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  1. #1
    Per Ardua Metamorphosis's Avatar
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    I was thinking about each of the letters in MBTI recently and I began to wonder why the term Feeling is used. It seems to me that Feeling is more of an intuitive thing, whereas Emotional describes emotions. I understand that there is already a letter E in MBTI, and I also understand that emotional has an inherent negative connotation, but for the sake of argument pretend that neither exists.

    The way it is currently, you can be a Feeler, yet have absolutely no ability to "feel" people's emotions (S's). Whereas, an NT might be able to "feel" things.

    Anyways, this could be a product of my being awake at a late hour and an attempt to push the envelope on procrastination concerning my test studying, but I'd like to hear some input.
    "You will always be fond of me. I represent to you all the sins you never had the courage to commit."

    Reason is, and ought only to be the slave of the passions, and can never pretend to any other office
    than to serve and obey them. - David Hume

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    Senior Member meshou's Avatar
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    I dunno, as a rule, most Feelers are more empathetic than most Thinkers, on average, although I do think that how calm and collected one is is pretty much independant of T verses F-- you'll run into some really non-reactive, collected feelers about as often similarly collected thinkers, in my experience. And Ts can be really strongly vitriolic, reactive, and emotional.

    I do wish "Qualitative" and "Quantitative" were used instead of "Feeling" and "Thinking." Feelers can be very good at qualitative logic.

    As for "S"s being less understanding, yeah, S vs N seems to be the biggest rift, at least for me, in terms of communication and general getting-along-ness. It does go both ways, though. I with a few exceptions (notably ISTPs), I probably badly fail to take many S styles of comunication seriously, just like they me.

    It's not that they're not empathetic, it's that you're basically alien to many of them, esspecially if they have no exposure to the MBTI. Empathy without commonality, or at the very least a tool of understanding, can fall way short.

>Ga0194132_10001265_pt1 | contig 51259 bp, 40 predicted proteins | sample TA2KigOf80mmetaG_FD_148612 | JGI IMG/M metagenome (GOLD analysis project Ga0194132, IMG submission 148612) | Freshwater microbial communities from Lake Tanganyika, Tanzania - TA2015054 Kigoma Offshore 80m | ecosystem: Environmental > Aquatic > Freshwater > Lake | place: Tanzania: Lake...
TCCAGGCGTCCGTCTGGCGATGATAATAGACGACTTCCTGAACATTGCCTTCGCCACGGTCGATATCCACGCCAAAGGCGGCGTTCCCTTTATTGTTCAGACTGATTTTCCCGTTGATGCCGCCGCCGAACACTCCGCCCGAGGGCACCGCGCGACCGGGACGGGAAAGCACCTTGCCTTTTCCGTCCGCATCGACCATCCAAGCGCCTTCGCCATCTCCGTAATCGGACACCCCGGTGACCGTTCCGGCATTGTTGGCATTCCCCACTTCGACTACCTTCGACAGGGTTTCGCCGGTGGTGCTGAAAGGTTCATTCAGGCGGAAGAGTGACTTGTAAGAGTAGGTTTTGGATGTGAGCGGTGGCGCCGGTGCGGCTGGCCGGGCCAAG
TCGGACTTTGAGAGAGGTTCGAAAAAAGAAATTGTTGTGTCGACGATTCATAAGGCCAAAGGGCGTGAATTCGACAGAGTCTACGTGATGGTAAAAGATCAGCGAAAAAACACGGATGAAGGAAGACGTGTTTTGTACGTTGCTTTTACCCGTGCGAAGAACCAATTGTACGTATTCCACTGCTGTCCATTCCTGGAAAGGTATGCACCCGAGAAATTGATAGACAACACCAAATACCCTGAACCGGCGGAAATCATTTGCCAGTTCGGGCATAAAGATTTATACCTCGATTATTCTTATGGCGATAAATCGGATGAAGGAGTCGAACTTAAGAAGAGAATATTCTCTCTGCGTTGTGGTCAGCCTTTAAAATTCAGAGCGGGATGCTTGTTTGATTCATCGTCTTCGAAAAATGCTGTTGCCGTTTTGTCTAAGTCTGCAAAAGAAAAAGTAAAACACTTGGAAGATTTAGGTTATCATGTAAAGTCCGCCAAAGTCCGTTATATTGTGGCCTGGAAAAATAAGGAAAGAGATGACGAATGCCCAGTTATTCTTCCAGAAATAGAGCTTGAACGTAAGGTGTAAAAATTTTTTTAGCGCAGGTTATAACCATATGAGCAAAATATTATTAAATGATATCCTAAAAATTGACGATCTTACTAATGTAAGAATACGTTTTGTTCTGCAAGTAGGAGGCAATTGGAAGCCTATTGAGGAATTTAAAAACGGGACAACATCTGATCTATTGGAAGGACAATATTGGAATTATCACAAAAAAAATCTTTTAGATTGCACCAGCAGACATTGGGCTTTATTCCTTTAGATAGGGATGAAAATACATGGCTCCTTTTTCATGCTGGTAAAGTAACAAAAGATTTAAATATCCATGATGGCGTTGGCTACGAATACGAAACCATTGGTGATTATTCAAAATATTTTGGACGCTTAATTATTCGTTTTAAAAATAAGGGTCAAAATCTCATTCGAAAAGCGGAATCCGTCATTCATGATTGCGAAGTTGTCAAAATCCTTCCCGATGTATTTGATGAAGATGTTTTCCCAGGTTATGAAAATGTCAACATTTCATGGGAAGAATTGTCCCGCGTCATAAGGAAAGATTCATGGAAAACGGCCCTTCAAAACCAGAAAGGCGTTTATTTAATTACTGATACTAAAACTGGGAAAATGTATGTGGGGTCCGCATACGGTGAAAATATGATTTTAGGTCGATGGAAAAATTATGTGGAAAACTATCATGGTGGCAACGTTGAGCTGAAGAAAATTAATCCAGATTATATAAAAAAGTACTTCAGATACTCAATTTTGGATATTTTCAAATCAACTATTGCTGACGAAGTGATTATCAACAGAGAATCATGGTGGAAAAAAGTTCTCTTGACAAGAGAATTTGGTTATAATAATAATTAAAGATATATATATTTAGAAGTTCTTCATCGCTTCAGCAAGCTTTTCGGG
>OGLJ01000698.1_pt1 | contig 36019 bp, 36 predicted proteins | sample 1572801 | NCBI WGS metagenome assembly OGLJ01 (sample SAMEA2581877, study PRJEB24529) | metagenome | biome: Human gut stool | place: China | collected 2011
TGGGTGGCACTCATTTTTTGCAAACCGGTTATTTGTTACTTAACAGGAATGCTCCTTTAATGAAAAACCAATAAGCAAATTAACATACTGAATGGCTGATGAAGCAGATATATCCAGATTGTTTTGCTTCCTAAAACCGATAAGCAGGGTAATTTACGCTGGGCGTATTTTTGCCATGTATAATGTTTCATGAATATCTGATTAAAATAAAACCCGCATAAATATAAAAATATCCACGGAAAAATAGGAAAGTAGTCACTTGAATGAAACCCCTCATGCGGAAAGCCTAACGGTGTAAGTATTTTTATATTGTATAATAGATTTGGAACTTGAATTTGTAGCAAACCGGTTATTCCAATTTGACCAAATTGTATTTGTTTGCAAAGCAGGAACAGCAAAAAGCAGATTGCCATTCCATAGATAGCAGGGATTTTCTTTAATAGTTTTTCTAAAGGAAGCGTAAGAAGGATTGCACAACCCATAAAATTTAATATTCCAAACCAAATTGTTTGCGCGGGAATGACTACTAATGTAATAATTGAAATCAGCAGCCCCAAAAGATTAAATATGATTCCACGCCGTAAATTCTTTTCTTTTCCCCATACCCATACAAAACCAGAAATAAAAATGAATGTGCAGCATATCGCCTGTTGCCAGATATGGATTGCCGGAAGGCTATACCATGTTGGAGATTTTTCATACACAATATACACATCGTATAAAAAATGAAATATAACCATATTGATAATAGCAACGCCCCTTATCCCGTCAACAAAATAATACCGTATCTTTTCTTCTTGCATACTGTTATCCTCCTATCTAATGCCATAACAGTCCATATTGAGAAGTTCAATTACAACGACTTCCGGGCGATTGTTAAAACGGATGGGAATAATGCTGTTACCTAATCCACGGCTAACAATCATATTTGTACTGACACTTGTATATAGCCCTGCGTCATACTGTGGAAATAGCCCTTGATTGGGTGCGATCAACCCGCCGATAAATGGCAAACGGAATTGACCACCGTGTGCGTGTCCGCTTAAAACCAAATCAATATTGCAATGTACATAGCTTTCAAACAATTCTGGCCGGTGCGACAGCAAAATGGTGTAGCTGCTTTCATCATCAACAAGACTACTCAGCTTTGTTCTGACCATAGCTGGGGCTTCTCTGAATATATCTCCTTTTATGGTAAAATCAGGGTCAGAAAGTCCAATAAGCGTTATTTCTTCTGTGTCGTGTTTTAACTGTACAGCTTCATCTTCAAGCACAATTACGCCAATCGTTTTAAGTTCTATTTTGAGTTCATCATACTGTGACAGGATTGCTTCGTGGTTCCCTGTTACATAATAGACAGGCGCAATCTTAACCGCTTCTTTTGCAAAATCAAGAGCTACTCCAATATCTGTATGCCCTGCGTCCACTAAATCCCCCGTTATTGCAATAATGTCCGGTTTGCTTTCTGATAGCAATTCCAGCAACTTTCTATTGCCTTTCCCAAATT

Let's do this thing.

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    Per Ardua Metamorphosis's Avatar
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    Quote Originally Posted by meshou View Post
    As for "S"s being less understanding, yeah, S vs N seems to be the biggest rift, at least for me, in terms of communication and general getting-along-ness.
    Exactly. Now, I expect that from time to time people will take my sarcasm seriously...since it isn't so blatant, but I don't think I have ever had an S person not take something I said at face value.
    "You will always be fond of me. I represent to you all the sins you never had the courage to commit."

    Reason is, and ought only to be the slave of the passions, and can never pretend to any other office
    than to serve and obey them. - David Hume

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    Senior Member Lookin4theBestNU's Avatar
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    I understand that there is already a letter E in MBTI, and I also understand that emotional has an inherent negative connotation, but for the sake of argument pretend that neither exists.
    The term "Feeler" already has plenty of negative connotation. I think changing it to emotional would neither help/hurt it any more than where it's at presently.
    "At points of clarity, I realize that my life on earth is meaningless, and that I am merely a pawn in a bigger game. A game I cannot possibly understand or have control of. Thankfully, before depression sets in, I drift back into my cloudy, bewildered daily routine." **Joel Patrick Warneke**

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    Per Ardua Metamorphosis's Avatar
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    On another note, what's the basis for using the words Judging and Perceiving. It's possible that I just don't understand the differences enough, but it seems a little wrong.
    "You will always be fond of me. I represent to you all the sins you never had the courage to commit."

    Reason is, and ought only to be the slave of the passions, and can never pretend to any other office
    than to serve and obey them. - David Hume

  6. #6
    Senior Member Alienclock's Avatar
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    Quote Originally Posted by Lookin4theBestNU View Post
    The term "Feeler" already has plenty of negative connotation. I think changing it to emotional would neither help/hurt it any more than where it's at presently.
    I think changing it to emotional would hurt. Feeler may have negative connotations, but it is more accurate. (I explain more below)

    Quote Originally Posted by Metamorphosis View Post
    I was thinking about each of the letters in MBTI recently and I began to wonder why the term Feeling is used. It seems to me that Feeling is more of an intuitive thing, whereas Emotional describes emotions. I understand that there is already a letter E in MBTI, and I also understand that emotional has an inherent negative connotation, but for the sake of argument pretend that neither exists.

    The way it is currently, you can be a Feeler, yet have absolutely no ability to "feel" people's emotions (S's). Whereas, an NT might be able to "feel" things.

    Anyways, this could be a product of my being awake at a late hour and an attempt to push the envelope on procrastination concerning my test studying, but I'd like to hear some input.